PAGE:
In lieu of my usual Touch Your Toes Friday yoga pose description and explanation (though I realize today is Saturday), I dedicate this post to describing my first time doing Bikram yoga. Yes, up until about 9:30 yesterday morning, I was a Bikram virgin. I mostly attend vinyasa classes, along with a few ashtanga classes here and there.
I originally planned to title this post: Bikram=Boring. That sentiment pretty much sums up my reaction to this style of yoga. However, I realize that title might generalize the discipline of bikram, thus turning off any potential readers. And as a budding yoga blogger, I welcome all the readers I can get!
With the help of (another) lovely Groupon, gifted to me by my friend, fellow college grad, and bikram yoga accomplice, Jenna, we attended this class basically for free. After registering, admitting to our instructor that we have yet to swipe our bikram v-cards, and dumping our stuff in the locker room, we entered the studio.
The heat hit us hard. The 105-degree room certainly overwhelmed me at first. And my body gleamed with what seemed like buckets of sweat. However, once class started and we began to move, my body adapted. Expelling a significant amount of toxins from my body felt fantastically cleansing. In fact, the heat barely bothered me throughout the 90 minutes of asanas because there was no cardio portion or advancement of poses.
Which brings me to my next point: I was bored throughout most of the class. Not because the sign on the studio door read: “Silence.” Not because that rule was enforced, rendering me on the verge of bursting with laughter as soon as class began and Jenna and I made eye contact in the studio mirror. Not because our instructor, though very passionate and nice, repeated the same script, in a rather monotone voice, as we took each pose twice: once on the right, once on the left, on the right, then on the left.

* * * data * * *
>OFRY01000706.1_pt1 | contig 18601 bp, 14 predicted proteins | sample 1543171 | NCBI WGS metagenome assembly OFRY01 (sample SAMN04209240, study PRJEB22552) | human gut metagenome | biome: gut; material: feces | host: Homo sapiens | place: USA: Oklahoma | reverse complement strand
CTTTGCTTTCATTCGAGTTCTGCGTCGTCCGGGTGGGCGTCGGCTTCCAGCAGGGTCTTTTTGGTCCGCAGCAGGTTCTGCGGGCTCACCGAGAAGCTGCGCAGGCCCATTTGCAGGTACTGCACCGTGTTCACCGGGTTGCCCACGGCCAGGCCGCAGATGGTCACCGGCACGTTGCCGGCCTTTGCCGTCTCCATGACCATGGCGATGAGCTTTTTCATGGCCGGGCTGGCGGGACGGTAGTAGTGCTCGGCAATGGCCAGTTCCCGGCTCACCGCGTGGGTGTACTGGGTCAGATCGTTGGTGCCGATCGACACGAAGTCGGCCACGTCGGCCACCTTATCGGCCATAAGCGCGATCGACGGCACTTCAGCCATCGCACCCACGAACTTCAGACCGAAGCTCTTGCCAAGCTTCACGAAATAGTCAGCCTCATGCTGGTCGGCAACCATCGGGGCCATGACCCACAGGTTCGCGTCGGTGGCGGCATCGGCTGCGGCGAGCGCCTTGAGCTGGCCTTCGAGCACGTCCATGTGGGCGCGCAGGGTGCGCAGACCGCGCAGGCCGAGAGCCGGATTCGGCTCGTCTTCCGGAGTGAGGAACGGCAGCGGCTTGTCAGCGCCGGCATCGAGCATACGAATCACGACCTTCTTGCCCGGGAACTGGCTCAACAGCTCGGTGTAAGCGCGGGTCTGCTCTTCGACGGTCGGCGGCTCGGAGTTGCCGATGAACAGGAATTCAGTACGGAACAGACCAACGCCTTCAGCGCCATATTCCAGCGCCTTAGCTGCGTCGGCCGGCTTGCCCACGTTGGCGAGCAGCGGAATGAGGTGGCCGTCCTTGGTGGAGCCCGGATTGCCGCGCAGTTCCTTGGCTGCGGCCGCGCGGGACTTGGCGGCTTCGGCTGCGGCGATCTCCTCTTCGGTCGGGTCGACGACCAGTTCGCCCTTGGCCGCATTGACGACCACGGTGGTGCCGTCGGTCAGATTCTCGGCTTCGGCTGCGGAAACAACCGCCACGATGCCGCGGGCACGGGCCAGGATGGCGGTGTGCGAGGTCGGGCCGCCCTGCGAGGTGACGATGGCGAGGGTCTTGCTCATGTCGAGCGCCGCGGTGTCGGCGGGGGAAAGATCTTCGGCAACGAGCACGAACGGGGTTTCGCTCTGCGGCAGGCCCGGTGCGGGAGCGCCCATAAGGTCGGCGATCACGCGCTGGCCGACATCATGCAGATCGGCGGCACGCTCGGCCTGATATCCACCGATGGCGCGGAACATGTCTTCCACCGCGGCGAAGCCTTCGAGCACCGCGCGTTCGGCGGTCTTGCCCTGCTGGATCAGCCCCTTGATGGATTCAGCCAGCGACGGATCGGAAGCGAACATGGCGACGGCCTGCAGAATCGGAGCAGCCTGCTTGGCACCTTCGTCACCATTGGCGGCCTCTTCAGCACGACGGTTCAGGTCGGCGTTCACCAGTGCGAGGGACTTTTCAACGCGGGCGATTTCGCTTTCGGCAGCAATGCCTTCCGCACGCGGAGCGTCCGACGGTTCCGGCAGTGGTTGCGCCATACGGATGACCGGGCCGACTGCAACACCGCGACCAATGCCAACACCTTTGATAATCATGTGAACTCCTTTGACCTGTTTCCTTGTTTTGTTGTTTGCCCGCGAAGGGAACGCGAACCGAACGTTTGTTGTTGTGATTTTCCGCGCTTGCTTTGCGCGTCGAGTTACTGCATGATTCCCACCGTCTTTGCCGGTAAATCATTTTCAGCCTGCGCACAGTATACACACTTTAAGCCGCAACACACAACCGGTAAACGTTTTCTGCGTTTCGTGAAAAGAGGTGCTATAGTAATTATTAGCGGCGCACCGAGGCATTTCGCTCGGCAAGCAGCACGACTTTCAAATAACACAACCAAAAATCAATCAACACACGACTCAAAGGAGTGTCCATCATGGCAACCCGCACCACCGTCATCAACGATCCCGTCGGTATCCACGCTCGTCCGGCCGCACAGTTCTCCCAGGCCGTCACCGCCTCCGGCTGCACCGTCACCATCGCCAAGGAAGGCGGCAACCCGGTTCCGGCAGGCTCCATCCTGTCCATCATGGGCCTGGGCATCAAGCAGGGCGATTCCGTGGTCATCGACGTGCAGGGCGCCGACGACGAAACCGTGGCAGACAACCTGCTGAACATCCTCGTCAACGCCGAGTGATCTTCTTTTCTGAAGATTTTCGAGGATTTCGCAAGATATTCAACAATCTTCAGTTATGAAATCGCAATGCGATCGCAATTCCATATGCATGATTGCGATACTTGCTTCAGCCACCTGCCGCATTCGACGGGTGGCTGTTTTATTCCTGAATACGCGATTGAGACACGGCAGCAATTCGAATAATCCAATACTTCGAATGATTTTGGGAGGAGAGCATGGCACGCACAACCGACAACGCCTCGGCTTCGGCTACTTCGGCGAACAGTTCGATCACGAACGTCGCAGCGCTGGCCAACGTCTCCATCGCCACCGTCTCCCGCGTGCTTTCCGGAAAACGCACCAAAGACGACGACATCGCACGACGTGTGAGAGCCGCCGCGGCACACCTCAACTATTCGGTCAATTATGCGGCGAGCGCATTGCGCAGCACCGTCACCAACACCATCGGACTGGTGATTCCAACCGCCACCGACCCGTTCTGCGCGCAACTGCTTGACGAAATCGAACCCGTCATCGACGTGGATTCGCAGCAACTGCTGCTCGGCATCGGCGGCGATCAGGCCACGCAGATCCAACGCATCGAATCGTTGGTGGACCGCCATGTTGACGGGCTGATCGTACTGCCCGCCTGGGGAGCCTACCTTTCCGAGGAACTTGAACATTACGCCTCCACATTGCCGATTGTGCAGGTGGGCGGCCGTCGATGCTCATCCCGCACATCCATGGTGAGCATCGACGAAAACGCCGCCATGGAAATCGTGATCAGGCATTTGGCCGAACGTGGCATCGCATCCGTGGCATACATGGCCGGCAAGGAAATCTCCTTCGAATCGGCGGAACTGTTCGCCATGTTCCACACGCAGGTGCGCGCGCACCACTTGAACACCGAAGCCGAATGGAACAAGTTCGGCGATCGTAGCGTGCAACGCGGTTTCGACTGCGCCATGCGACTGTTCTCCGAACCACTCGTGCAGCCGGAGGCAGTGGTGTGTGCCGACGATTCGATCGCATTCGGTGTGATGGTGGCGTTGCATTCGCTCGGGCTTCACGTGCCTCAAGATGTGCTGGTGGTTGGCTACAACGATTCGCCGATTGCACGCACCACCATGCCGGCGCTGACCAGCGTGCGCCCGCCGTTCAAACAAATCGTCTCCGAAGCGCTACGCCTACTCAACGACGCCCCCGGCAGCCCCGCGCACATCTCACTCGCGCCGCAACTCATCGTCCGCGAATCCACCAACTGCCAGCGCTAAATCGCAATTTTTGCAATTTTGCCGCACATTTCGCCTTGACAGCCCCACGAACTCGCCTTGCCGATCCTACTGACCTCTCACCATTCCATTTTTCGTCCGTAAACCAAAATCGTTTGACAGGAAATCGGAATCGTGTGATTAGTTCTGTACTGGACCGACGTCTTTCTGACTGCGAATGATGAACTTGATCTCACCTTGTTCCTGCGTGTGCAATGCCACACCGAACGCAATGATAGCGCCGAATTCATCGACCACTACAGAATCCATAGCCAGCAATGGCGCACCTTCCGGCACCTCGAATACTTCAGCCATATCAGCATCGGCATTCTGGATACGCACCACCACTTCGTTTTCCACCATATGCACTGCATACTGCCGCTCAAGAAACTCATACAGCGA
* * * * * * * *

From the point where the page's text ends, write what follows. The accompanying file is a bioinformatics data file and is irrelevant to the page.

What bored me to tears was the second half of class, after we completed our standing poses and went down to the mat to finish our last 13 positions. Wow, I’ve never taken as many savasanas as I took in that class. After each stretching or compression pose, our instructor told us to immediately release and take savasana (lie flat on our backs) for several seconds so our oxygenated blood could “do its job.”
I understand the importance of allowing blood to rush throughout our bodies and rejuvenate us (I think), but lying down immediately after taking a pose frustrated me. It also caused me some pain, as I usually release my muscles in Camel Pose by arching my lower back. But no, I had to get on my back. Jenna and I definitely exchanged a few eye rolls as we made our way from some spinal twist or kneeling pose back to savasana. This would have been fine if we were doing poses that actually demanded more stamina and visibly strengthened my muscles. Though the heat certainly challenged me, it failed to raise my heart rate and work my entire body.
However, I think bikram serves as an exercise in patience and staying present. I realize that the leaders of the bikram world present bikram yoga as a purifying practice that focuses on working the internal organs rather than an athletic practice that focuses on the externa organs. So I might need to change my perspective on how this kind of yoga can help me achieve optimum health, and what optimum health actually means.
Maybe next time (oh yeah, I’m going back-sigh, the benefits and downfalls of the Groupon), I can use this half of the class to find some peace in the floor poses punctuated by the many savasanas. Maybe I can treat bikram as a more of a mental practice than a physical one. I might use this discipline to bolster my regular practice of vinyasa and ashtanga to deepen my connection to yoga overall. Perhaps I can challenge myself to breathe deeply and consciously through every pose and every savasana and repeat some kind of mantra in my head like,”I am here.”
Or maybe bikram just isn’t for me. Though I still have 9 more classes to go…all hail the Groupon…right?